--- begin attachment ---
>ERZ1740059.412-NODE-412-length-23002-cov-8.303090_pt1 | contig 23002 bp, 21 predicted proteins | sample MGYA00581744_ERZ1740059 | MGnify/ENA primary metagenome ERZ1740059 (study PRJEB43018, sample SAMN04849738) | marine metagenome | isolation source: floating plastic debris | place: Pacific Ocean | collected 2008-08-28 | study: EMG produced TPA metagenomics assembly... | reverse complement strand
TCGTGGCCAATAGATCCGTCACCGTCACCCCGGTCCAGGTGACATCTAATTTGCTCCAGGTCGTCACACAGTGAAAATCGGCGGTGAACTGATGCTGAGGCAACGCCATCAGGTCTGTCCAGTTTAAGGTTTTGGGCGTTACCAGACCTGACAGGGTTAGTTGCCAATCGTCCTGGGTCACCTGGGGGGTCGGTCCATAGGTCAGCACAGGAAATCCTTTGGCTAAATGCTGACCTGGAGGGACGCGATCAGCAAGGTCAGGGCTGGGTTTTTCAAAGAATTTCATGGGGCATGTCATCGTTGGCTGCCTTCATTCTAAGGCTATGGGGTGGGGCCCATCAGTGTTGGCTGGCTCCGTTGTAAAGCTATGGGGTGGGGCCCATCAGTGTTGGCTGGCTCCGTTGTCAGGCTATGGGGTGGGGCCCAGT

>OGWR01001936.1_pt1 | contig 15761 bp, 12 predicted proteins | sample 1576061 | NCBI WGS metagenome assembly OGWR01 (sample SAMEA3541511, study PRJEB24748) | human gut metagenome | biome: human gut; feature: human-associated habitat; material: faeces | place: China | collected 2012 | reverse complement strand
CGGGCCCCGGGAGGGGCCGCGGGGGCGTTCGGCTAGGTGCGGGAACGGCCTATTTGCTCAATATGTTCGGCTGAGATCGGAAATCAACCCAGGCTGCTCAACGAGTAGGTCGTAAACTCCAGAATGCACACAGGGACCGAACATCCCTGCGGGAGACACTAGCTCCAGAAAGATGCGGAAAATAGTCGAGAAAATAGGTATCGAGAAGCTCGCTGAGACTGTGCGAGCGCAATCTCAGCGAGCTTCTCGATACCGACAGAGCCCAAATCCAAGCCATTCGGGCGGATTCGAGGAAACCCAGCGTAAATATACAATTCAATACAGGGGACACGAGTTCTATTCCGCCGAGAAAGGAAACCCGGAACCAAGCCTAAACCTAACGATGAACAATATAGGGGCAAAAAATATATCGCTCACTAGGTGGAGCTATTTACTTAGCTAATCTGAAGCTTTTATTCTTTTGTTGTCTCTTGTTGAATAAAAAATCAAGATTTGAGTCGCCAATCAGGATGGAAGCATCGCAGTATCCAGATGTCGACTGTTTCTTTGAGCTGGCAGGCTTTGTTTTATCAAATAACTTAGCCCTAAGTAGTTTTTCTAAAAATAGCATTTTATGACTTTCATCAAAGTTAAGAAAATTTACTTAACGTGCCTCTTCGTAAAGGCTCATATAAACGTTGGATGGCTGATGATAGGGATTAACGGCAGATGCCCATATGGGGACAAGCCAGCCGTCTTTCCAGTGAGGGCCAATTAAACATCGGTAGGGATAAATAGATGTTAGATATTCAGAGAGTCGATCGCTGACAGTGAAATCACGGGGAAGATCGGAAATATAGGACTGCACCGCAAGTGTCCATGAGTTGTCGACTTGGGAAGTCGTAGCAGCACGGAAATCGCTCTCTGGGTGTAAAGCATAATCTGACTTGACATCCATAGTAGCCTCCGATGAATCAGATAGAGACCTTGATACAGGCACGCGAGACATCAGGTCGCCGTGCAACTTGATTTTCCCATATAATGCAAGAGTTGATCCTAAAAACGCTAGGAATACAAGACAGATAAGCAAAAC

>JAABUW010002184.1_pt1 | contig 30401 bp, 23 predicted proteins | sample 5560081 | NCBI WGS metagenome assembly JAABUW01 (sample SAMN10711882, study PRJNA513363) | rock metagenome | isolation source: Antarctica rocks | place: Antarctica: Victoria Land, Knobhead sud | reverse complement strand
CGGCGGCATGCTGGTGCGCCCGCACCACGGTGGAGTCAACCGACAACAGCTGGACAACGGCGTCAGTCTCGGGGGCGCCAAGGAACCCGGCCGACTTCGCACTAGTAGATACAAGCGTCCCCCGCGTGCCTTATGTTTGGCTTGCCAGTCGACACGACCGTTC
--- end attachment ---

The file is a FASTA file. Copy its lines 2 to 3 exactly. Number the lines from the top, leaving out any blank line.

TCGTGGCCAATAGATCCGTCACCGTCACCCCGGTCCAGGTGACATCTAATTTGCTCCAGGTCGTCACACAGTGAAAATCGGCGGTGAACTGATGCTGAGGCAACGCCATCAGGTCTGTCCAGTTTAAGGTTTTGGGCGTTACCAGACCTGACAGGGTTAGTTGCCAATCGTCCTGGGTCACCTGGGGGGTCGGTCCATAGGTCAGCACAGGAAATCCTTTGGCTAAATGCTGACCTGGAGGGACGCGATCAGCAAGGTCAGGGCTGGGTTTTTCAAAGAATTTCATGGGGCATGTCATCGTTGGCTGCCTTCATTCTAAGGCTATGGGGTGGGGCCCATCAGTGTTGGCTGGCTCCGTTGTAAAGCTATGGGGTGGGGCCCATCAGTGTTGGCTGGCTCCGTTGTCAGGCTATGGGGTGGGGCCCAGT

>OGWR01001936.1_pt1 | contig 15761 bp, 12 predicted proteins | sample 1576061 | NCBI WGS metagenome assembly OGWR01 (sample SAMEA3541511, study PRJEB24748) | human gut metagenome | biome: human gut; feature: human-associated habitat; material: faeces | place: China | collected 2012 | reverse complement strand